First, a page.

- Once you’ve found the sweet spot apply gentle pressure to get the tape to stick onto the shell.
- Now use some of the extra length of provided tape to tape the display down. You don’t need to remove the wax paper from the top as you only need it to be sticky on the bottom side of the tape.
- Now rest the Game Boy lens side down again. My kit already had the additional thin ribbon cable coming out of the top of the small PCB. If yours did, continue to step 1 of part 4 below. If not, find that compatible ribbon cable in your kit (skinny, white) and apply it to the ribbon cable lock at the top of the small PCB. Make sure you’ve oriented it correctly.
Part 4: Speaker Soldering
- Move your front shell out of the way so that you can solder.
- Turn on your soldering iron and let it warm up. For the following steps, you don’t need it terribly hot. You’ll be doing basic soldering.
- First off, you need to desolder the two speaker wires from the old PCB board. To do this, simply heat up the solder point while gently tugging the cord from the other side of the board. When it’s warm enough, the cable will come free. Use the (fuzzy) picture below for reference if the explanation isn’t obvious enough. Just make sure you remember which cord was in which hole. Maybe mark one with a sharpie for the right hole and leave the cord for the left hole unmarked.
- Now, on the new PCB, you’ll find two holes in the exact same place they were on the old PCB. They’re very small holes, you can’t pre-tin your cords.
- Just push the correct cord into the correct hole and solder it in place. I just touched the solder to my soldering iron and let a single droplet hit each cord and that was sufficient. It created a solid hold and worked perfectly the first time that I tried the speaker. Feel free to use this (less fuzzy) picture for reference.
- Now feel free to do whatever you want with the old PCB/Screen combo. It’s not needed ever again, maybe save it just in case.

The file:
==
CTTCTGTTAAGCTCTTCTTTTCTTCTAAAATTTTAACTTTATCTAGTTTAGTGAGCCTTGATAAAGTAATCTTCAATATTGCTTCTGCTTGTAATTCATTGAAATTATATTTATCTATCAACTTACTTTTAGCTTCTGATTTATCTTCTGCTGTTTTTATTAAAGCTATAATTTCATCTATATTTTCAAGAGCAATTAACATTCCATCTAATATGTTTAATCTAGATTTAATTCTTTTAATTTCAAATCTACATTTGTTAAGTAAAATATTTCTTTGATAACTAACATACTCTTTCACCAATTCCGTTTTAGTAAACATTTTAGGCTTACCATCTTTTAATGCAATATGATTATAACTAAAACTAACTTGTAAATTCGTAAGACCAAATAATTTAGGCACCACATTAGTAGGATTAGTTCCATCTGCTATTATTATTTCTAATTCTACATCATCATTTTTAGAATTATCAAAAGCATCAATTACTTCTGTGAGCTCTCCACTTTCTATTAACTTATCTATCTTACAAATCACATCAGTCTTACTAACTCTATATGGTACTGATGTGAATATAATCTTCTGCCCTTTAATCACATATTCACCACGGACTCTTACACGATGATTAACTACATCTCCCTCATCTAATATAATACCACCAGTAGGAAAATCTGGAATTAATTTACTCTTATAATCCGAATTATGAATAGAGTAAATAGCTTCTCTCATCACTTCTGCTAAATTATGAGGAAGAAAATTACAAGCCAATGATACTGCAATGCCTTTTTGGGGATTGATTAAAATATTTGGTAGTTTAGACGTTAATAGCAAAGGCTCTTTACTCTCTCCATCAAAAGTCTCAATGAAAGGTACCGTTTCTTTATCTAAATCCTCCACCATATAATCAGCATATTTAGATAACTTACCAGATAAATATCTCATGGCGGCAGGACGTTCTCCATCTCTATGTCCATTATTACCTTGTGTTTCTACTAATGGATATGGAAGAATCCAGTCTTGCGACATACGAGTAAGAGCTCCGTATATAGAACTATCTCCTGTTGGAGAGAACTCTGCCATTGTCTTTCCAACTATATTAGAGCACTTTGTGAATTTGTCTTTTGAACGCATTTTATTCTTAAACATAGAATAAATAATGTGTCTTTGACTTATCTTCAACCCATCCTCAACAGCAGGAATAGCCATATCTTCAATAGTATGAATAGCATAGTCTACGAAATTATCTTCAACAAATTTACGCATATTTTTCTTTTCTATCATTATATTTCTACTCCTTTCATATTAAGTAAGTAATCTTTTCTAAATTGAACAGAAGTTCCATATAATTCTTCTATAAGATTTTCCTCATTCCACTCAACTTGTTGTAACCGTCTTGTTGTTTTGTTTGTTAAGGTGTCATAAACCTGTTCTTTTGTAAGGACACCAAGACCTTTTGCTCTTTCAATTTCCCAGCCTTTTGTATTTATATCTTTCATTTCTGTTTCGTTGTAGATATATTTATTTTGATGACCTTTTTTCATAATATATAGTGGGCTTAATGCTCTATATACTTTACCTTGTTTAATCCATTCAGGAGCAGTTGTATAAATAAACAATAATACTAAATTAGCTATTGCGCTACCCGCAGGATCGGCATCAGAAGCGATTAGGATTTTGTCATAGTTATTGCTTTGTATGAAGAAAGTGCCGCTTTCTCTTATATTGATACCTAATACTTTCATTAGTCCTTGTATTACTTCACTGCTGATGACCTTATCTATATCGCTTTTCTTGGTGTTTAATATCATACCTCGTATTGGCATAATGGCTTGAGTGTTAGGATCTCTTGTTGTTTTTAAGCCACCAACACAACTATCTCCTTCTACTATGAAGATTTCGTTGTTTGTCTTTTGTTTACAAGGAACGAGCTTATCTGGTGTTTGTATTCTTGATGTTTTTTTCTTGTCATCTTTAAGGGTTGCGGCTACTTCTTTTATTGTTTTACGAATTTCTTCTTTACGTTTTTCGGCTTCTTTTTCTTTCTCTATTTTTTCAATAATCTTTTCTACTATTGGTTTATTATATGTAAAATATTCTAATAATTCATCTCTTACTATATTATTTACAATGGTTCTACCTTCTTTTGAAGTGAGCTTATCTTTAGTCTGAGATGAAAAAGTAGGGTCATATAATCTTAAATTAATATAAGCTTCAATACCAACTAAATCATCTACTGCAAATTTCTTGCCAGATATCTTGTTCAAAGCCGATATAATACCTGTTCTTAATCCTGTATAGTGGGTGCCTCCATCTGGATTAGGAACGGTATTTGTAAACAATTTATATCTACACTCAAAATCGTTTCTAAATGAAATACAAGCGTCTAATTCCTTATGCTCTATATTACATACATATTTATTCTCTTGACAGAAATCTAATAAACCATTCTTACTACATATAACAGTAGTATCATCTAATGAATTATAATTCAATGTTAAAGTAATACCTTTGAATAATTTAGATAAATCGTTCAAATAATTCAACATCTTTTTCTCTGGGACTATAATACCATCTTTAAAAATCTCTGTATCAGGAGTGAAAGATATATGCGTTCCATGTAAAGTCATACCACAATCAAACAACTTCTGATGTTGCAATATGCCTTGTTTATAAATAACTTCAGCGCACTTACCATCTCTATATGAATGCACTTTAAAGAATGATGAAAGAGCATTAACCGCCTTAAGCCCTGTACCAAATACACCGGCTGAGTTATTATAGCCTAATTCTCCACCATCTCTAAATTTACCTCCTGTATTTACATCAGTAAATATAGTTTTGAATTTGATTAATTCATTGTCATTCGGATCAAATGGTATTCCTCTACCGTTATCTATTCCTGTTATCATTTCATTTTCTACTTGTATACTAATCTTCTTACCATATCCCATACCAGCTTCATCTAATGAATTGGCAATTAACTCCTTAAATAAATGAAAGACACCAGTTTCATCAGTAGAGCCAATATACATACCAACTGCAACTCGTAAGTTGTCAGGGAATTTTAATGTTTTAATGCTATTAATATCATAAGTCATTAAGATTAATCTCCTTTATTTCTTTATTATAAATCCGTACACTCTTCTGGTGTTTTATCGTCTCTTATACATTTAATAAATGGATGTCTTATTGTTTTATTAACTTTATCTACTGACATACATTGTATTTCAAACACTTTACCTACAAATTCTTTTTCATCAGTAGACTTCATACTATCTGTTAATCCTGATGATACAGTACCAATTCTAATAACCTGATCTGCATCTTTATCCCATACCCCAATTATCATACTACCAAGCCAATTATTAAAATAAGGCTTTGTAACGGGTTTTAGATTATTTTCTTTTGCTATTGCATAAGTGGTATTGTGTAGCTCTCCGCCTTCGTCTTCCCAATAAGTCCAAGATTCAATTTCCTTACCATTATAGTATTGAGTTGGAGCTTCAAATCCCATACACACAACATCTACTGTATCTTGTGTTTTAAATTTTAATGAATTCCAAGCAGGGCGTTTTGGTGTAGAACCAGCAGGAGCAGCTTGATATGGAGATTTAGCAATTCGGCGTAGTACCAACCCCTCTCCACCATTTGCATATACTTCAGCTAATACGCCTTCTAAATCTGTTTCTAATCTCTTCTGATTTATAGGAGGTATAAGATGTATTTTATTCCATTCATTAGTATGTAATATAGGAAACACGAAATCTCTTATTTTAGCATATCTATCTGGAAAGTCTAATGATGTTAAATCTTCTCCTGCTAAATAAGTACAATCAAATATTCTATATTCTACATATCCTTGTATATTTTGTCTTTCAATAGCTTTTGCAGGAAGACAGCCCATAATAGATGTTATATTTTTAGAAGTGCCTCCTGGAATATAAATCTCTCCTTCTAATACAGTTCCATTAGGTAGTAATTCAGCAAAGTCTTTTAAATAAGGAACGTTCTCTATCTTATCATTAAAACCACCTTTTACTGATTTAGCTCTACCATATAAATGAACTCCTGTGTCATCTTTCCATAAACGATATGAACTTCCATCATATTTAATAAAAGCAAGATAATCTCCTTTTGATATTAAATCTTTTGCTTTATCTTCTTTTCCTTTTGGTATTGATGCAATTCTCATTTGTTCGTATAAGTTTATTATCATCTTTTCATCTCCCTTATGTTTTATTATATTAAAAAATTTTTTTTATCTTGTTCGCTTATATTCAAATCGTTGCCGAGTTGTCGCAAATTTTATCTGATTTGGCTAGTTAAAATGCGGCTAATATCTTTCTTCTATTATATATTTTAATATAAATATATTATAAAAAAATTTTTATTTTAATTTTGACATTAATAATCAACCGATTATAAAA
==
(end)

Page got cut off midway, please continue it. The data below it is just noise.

- Set the new PCB assembly aside again, you’ll be needing it soon enough.
Part 5: Game Boy Reassembly
- Bring your front shell piece back over to your table and face it lens down again.
- Drop the D-Pad and face buttons back into place in the shell.
- Now, remember those rubber membranes you removed (and hopefully cleaned)? It’s time to put them back in. You will notice that the membranes don’t just rest however you want them to, however. They have a very specific shape and will go exactly on posts/pegs to hold them in place. The Start/Select membranes are also shaped in such a way that they can only fit one direction.
- Make sure that the ribbon cable that is sticking out the top of the small PCB is still sitting there.
- Pick up your brand new PCB from the kit now and place it back on the posts the way the old one was before.
- You’ll see that the new PCB has a small notch cut out for it for the ribbon cable to fold over it. If it’s not aligned properly, then go back to the small PCB and move it left or right until the top ribbon cable sits in the slot made for it.
- Once that’s done, use a bit of the double-sided tape to keep the small PCB in place.
- Now you can officially set the large PCB in place on it’s posts.
- This is a great time to now place the ribbon cable at the top into it’s position on the large PCB and lock it in place.
- Now you’ll need to put your speaker back into place. There’s a small tap on the speaker that fits into a small opening on the left of the speaker hole. It’s hard to explain, but the speaker can only go in one way. It will fit just under the edge of the PCB. So lift up the PCB a little bit if you need to.
- Grabbing six of the old PCB screws, screw the new PCB into place. Use the picture below for reference.
- Now grab the last ribbon cable from the kit. This will replace the old one that connected the two Game Boy halves together. Again, there are no ribbon cable clips, you simply slide each end into the bracket designed for it.
- Grab your new side plastic pieces from the kit and put them into place. They make look uniform, but they actually fit on a specific side. You’ll feel them go into place if you have them on the correct side.
- Now for the easy part! Simply apply the backplate and screw in your four outer screws and two battery compartment screws using the original triwing screws.
- At this point, we’re almost done, but you should test to make sure you assembled it correctly. Pop in some batteries, pop the battery cover on, and turn power it on. Make sure you hear audio and see the Nintendo logo (or black rectangle if there’s no game in) come on screen. If this doesn’t work, disassemble everything and inspect your work. Once you’ve figured out what was missing, reassemble and power it on.
- All good? Enjoy your backlight nostalgia!
Click here to purchase the IPS v2 kit.
Click here to purchase the optional aligning bracket.